4. 4 out of 5

    Bookshark

    The meandering prose makes the book longer than it needs to be and sacrifices some clarity. Rationalism in Politics is the best essay, presenting a solid conservative case against the rationalist turn in modern politics that oddly coincides with similar critiques on the far left. The Voice of Poetry in the Conversation of Mankind, a tedious meditation on art in which Oakeshott's prose is at its most florid and overwrought, is the worst of the collection.

  5. 5 out of 5

    Ashley Cale

    This is based purely on the essays "Rationalism in Politics" and "On Being Conservative." I would really give him a 4 1/2 stars; I find his essay striking. Beautiful metaphors and analogies woven throughout. Even if you aren't conservative, I think he can convince you of the subtle instances where you are. It's an interesting question whether or not people really do like change as much as they say they do.

  6. 4 out of 5

    Jonathan

    I find this collection puzzling. It presents the beginnings of a remarkably solid case for epistemological and political conservatism (understood in the English sense, in which "conservatism" is a form of cranky Whiggism). Yet I think the essays in this book contradict each other in spirit if not in letter. The view of knowledge articulated in the title essay is at odds with the view developed in "The Activity of Being an Historian" and "The Study of 'Politics' in a University." Oakeshott argues I find this collection puzzling. It presents the beginnings of a remarkably solid case for epistemological and political conservatism (understood in the English sense, in which "conservatism" is a form of cranky Whiggism). Yet I think the essays in this book contradict each other in spirit if not in letter. The view of knowledge articulated in the title essay is at odds with the view developed in "The Activity of Being an Historian" and "The Study of 'Politics' in a University." Oakeshott argues that knowledge of how to do something, and understanding of the true ends of that activity, can only be acquired through practice; but he also argues that somehow it is possible to explain the activity through research rather than practice. His insistence on making the latter claim tends to weaken the former claim, when it looks to me as if he could just as well have jettisoned the latter claim.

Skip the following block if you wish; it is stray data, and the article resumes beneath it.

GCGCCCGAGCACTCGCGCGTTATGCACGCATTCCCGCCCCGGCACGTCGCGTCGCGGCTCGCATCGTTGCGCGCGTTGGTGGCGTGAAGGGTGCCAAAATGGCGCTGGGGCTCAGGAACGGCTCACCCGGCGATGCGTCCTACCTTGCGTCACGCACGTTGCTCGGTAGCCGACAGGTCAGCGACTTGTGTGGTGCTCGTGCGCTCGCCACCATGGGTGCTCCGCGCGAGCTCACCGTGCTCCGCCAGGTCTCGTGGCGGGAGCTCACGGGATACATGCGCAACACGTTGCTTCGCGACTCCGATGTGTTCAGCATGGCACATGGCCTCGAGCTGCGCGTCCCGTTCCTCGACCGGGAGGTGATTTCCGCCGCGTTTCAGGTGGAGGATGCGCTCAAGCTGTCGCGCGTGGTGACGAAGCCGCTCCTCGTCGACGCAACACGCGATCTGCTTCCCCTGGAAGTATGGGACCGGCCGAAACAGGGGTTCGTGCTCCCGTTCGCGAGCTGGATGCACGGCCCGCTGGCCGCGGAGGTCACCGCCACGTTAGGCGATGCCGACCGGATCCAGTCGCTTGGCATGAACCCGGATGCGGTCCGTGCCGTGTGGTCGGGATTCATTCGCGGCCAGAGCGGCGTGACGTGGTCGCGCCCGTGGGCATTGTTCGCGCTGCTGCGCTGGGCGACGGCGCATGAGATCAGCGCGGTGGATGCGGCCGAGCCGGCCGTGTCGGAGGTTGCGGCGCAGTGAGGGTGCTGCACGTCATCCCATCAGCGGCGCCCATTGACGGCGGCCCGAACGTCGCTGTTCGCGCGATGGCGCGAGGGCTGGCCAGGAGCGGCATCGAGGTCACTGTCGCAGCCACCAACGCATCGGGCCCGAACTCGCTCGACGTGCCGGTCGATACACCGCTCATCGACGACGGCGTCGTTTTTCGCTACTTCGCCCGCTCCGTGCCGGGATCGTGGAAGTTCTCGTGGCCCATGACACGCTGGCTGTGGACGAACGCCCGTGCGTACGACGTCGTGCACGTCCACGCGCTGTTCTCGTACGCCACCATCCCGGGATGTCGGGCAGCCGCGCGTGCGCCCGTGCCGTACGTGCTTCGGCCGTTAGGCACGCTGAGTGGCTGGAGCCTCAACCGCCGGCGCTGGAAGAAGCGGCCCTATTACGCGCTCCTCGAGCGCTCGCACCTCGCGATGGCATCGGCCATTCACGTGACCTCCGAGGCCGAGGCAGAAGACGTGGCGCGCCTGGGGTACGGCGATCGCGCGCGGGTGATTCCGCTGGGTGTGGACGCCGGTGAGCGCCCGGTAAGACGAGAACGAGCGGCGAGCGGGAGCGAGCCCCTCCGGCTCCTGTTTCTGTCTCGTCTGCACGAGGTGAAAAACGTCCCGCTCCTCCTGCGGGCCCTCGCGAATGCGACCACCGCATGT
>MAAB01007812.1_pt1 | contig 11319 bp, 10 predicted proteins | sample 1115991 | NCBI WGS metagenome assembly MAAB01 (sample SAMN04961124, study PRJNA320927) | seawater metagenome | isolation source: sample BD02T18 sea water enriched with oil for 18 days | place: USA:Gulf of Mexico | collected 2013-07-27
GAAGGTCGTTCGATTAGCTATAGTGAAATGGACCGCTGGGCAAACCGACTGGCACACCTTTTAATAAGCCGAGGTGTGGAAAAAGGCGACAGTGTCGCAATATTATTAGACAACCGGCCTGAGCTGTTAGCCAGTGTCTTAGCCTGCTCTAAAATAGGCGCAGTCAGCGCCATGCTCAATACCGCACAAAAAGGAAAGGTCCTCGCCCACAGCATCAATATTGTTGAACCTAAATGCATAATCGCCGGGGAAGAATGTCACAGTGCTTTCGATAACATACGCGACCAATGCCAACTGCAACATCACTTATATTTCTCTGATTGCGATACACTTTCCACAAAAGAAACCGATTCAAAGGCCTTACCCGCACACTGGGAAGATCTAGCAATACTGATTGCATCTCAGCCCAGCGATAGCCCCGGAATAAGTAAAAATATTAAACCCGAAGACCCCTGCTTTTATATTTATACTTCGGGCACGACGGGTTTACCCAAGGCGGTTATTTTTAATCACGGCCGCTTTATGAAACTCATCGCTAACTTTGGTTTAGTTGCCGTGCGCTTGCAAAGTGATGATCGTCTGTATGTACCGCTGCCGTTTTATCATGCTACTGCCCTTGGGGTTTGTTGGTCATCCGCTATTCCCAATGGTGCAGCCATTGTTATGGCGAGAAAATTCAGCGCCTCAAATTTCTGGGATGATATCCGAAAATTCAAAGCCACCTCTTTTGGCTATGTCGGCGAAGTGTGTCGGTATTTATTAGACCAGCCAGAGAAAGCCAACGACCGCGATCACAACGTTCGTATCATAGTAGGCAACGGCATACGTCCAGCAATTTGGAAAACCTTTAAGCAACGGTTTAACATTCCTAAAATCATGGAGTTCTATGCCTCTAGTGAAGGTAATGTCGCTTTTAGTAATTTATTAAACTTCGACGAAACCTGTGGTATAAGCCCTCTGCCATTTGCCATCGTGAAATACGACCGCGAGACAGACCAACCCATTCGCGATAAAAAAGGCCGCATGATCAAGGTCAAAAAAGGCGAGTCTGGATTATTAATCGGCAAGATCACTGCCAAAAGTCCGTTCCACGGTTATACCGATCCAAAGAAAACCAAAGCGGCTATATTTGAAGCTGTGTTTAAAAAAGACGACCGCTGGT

7. 5 out of 5

    Colm Gillis

    Oakeshott is a careful, erudite scholar who always maintains an academic aloofness about what he writes on. He has a placid, timid, style but as essayists goes he is a master of the craft. He converses ... that is what an essay should always aim to do. He uses sources sparingly but effectively. His insights are delivered a little slowly & he lacks a little bite, which suits his style to a degree but does make you wonder where his politics lie. He doesnt take a whole lot of chances but he does pr Oakeshott is a careful, erudite scholar who always maintains an academic aloofness about what he writes on. He has a placid, timid, style but as essayists goes he is a master of the craft. He converses ... that is what an essay should always aim to do. He uses sources sparingly but effectively. His insights are delivered a little slowly & he lacks a little bite, which suits his style to a degree but does make you wonder where his politics lie. He doesnt take a whole lot of chances but he does provoke thinking, which is the raison d'etre of any philosopher. Many of his classic essays in this collection concern rationalism. On Being Conservative is an excellent essay. Several essays are particularly challenging, especially the one on Thomas Hobbes. Overall a brilliant contribution to traditionalism and conservatism.